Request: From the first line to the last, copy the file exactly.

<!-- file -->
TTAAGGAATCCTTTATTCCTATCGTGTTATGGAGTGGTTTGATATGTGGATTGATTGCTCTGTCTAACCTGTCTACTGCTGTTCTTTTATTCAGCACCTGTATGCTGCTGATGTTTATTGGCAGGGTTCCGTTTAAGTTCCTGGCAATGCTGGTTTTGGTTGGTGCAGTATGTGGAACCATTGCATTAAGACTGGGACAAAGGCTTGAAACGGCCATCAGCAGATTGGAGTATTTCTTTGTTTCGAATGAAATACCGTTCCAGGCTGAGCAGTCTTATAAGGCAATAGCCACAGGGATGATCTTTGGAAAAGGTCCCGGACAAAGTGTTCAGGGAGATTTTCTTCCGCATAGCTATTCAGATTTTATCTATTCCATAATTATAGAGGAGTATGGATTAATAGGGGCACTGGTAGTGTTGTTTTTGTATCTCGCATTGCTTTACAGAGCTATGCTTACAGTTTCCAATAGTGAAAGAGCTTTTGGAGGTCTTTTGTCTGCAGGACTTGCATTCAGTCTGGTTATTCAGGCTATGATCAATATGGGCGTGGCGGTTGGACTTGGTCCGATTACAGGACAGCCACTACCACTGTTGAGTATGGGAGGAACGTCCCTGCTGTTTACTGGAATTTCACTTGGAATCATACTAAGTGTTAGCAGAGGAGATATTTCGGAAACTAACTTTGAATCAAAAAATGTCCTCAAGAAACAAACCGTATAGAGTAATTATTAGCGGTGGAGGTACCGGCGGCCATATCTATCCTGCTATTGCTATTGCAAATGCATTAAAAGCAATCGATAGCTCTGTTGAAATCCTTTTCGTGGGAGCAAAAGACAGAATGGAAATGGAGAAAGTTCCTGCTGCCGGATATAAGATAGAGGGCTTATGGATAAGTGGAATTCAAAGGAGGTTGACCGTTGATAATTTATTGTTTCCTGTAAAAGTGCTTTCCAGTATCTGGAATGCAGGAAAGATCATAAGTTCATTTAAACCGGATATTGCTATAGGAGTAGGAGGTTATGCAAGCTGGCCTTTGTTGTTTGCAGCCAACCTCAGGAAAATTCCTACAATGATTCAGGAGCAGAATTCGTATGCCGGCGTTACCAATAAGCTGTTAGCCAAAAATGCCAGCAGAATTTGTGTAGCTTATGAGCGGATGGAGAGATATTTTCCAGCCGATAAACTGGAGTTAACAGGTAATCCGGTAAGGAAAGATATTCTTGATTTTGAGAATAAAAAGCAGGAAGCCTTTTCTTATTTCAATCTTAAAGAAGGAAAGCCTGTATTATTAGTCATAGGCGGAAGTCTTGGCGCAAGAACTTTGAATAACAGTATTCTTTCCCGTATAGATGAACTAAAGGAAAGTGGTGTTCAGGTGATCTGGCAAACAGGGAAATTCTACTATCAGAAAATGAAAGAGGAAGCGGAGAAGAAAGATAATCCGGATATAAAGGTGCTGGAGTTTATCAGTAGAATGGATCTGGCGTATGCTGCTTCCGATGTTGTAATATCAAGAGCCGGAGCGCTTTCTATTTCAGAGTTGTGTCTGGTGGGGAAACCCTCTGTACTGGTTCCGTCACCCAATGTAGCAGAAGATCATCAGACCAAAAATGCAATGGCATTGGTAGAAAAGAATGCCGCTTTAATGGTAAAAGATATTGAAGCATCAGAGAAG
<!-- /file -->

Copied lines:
TTAAGGAATCCTTTATTCCTATCGTGTTATGGAGTGGTTTGATATGTGGATTGATTGCTCTGTCTAACCTGTCTACTGCTGTTCTTTTATTCAGCACCTGTATGCTGCTGATGTTTATTGGCAGGGTTCCGTTTAAGTTCCTGGCAATGCTGGTTTTGGTTGGTGCAGTATGTGGAACCATTGCATTAAGACTGGGACAAAGGCTTGAAACGGCCATCAGCAGATTGGAGTATTTCTTTGTTTCGAATGAAATACCGTTCCAGGCTGAGCAGTCTTATAAGGCAATAGCCACAGGGATGATCTTTGGAAAAGGTCCCGGACAAAGTGTTCAGGGAGATTTTCTTCCGCATAGCTATTCAGATTTTATCTATTCCATAATTATAGAGGAGTATGGATTAATAGGGGCACTGGTAGTGTTGTTTTTGTATCTCGCATTGCTTTACAGAGCTATGCTTACAGTTTCCAATAGTGAAAGAGCTTTTGGAGGTCTTTTGTCTGCAGGACTTGCATTCAGTCTGGTTATTCAGGCTATGATCAATATGGGCGTGGCGGTTGGACTTGGTCCGATTACAGGACAGCCACTACCACTGTTGAGTATGGGAGGAACGTCCCTGCTGTTTACTGGAATTTCACTTGGAATCATACTAAGTGTTAGCAGAGGAGATATTTCGGAAACTAACTTTGAATCAAAAAATGTCCTCAAGAAACAAACCGTATAGAGTAATTATTAGCGGTGGAGGTACCGGCGGCCATATCTATCCTGCTATTGCTATTGCAAATGCATTAAAAGCAATCGATAGCTCTGTTGAAATCCTTTTCGTGGGAGCAAAAGACAGAATGGAAATGGAGAAAGTTCCTGCTGCCGGATATAAGATAGAGGGCTTATGGATAAGTGGAATTCAAAGGAGGTTGACCGTTGATAATTTATTGTTTCCTGTAAAAGTGCTTTCCAGTATCTGGAATGCAGGAAAGATCATAAGTTCATTTAAACCGGATATTGCTATAGGAGTAGGAGGTTATGCAAGCTGGCCTTTGTTGTTTGCAGCCAACCTCAGGAAAATTCCTACAATGATTCAGGAGCAGAATTCGTATGCCGGCGTTACCAATAAGCTGTTAGCCAAAAATGCCAGCAGAATTTGTGTAGCTTATGAGCGGATGGAGAGATATTTTCCAGCCGATAAACTGGAGTTAACAGGTAATCCGGTAAGGAAAGATATTCTTGATTTTGAGAATAAAAAGCAGGAAGCCTTTTCTTATTTCAATCTTAAAGAAGGAAAGCCTGTATTATTAGTCATAGGCGGAAGTCTTGGCGCAAGAACTTTGAATAACAGTATTCTTTCCCGTATAGATGAACTAAAGGAAAGTGGTGTTCAGGTGATCTGGCAAACAGGGAAATTCTACTATCAGAAAATGAAAGAGGAAGCGGAGAAGAAAGATAATCCGGATATAAAGGTGCTGGAGTTTATCAGTAGAATGGATCTGGCGTATGCTGCTTCCGATGTTGTAATATCAAGAGCCGGAGCGCTTTCTATTTCAGAGTTGTGTCTGGTGGGGAAACCCTCTGTACTGGTTCCGTCACCCAATGTAGCAGAAGATCATCAGACCAAAAATGCAATGGCATTGGTAGAAAAGAATGCCGCTTTAATGGTAAAAGATATTGAAGCATCAGAGAAG